I need to test my system with varying degrees of storage latency.

Is there a software solution (for Windows) that would allow me to "fake slow" storage for testing purposes? I'm basically looking for something where I could have a new drive letter backed by real storage with a configurable "minimum latency setting".

Does such software exist off-the-shelf, or can it be achieved through some other means?

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    Minimum latency would be a terrible way to fake slow storage. With random, multi-user/multi-process workloads, it's not the baseline (zero queue depth) latency that limits capacity; rather, it's IOPS. Delaying each request by 10ms isn't enough. – Skyhawk Oct 10 '13 at 13:49
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    Wouldn't it be simpler to get an older usb stick to test on? – TheCleaner Oct 10 '13 at 13:56
  • Yes, an old usb stick to test on would be sufficient. – Michael J Swart Oct 10 '13 at 15:08

If you run your software in a virtual machine, using Windows Server 2012R2 as a hypervisor, you can set storage QOS on each disk, limiting the throughput to the IOPS you want.

  • @MichaelJSwart This is probably the best solution for testing purposes (I believe similar results can be achieved with VMWare). You can determine the IOPS load for normal operation, then set the limit at varying levels lower than that threshold in order to simulate "overload" and see how your application behaves. – voretaq7 Oct 10 '13 at 19:15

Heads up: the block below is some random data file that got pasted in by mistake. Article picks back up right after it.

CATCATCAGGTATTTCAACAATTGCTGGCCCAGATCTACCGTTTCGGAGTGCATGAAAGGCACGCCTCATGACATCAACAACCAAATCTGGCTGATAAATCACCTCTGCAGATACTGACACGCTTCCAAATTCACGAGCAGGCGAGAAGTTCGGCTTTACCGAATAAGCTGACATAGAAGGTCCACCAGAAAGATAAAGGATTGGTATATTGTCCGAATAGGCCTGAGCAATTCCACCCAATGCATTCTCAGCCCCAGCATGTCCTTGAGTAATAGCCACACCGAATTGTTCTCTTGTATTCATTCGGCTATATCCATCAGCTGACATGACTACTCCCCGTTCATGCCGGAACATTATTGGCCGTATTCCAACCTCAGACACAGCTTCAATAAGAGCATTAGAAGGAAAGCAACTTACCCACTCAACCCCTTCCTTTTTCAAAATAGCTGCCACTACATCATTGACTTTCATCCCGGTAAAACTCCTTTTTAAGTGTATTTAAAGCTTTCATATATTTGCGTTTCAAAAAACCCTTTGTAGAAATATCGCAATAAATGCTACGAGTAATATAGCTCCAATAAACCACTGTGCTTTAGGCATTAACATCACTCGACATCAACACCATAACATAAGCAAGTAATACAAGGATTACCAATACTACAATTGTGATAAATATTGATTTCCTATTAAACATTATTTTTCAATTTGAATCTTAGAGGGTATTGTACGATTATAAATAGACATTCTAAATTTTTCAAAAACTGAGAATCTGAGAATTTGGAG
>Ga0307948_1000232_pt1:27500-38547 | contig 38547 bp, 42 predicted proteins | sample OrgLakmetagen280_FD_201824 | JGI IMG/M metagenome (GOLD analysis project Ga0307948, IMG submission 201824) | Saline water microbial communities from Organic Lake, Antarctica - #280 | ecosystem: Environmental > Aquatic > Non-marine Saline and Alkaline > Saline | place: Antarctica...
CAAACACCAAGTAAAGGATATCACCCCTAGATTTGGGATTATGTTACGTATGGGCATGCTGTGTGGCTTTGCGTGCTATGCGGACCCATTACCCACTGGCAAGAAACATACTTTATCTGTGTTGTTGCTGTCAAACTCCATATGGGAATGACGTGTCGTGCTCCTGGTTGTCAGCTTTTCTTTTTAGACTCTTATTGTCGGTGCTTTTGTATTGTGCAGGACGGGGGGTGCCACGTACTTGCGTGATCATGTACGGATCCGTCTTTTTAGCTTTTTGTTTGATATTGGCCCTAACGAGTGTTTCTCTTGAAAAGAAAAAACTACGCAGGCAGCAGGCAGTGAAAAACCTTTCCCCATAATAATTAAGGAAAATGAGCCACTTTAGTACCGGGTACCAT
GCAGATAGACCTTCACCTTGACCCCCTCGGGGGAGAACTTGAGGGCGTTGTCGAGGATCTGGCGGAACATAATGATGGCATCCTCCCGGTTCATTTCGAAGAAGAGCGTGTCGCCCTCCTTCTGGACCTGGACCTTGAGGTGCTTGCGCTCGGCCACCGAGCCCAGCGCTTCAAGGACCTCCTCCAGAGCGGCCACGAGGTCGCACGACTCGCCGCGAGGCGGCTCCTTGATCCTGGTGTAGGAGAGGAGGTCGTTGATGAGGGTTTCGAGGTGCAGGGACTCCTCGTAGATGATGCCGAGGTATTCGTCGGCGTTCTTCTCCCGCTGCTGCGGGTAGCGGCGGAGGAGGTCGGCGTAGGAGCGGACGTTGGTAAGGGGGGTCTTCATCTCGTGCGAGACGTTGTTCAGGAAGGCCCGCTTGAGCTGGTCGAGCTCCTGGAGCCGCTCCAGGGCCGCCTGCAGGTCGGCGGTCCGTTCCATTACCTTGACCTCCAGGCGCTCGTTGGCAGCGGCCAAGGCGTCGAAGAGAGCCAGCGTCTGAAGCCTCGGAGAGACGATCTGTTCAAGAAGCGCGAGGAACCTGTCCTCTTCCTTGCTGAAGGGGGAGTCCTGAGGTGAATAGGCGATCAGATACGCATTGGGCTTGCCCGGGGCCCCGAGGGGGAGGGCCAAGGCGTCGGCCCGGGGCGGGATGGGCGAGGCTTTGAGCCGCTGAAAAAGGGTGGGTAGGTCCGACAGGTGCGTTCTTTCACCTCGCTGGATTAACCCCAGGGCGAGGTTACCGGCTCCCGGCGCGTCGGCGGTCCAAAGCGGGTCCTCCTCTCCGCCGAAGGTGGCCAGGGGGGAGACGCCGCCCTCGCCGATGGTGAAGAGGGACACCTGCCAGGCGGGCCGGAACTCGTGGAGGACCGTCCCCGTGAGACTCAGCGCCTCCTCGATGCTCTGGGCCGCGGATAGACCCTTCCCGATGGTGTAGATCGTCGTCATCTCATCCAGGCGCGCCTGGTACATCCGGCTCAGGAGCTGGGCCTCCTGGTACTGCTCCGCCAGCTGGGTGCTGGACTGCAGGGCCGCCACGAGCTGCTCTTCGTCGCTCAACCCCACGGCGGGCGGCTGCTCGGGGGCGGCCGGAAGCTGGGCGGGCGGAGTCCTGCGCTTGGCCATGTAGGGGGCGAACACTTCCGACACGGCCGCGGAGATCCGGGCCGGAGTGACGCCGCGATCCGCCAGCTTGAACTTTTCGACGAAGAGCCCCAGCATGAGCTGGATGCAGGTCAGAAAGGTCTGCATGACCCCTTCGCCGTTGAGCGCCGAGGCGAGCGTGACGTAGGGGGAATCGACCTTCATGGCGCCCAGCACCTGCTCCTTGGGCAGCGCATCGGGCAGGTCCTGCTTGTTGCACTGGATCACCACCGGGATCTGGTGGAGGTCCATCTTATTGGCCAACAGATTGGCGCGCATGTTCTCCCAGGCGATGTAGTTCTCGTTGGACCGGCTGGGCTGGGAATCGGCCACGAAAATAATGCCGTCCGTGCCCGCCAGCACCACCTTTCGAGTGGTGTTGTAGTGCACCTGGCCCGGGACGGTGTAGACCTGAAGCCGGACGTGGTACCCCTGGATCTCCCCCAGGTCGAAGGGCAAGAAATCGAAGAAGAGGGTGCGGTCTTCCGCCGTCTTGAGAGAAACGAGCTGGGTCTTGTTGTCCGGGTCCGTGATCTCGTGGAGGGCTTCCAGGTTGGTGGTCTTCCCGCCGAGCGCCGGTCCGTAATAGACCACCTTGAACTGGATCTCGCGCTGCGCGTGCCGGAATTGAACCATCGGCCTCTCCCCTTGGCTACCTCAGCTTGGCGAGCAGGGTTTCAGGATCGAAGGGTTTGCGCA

I'm not familiar with any products that will do this for SATA or SAS. For that you'll need to introduce a real load and performance test.

If you are referring to network storage there are a number of options.

I generally whip up a set of VMs, one of which is set up a transparent network bridge. I prefer CentOS but that's just my background.

By using the TC / EM packages you can emulate a slow network, therefore slow NAS, iSCSI SAN or SMB response. I've done so on several occasions.

  • I know on FreeBSD you could hack something together using GEOM, but that would be pretty painful (and won't work for your Windows case here). Trondh's answer or the network-based ideas suggested here seem to be the closest to what you want (simulating slow/overloaded storage). – voretaq7 Oct 10 '13 at 19:16

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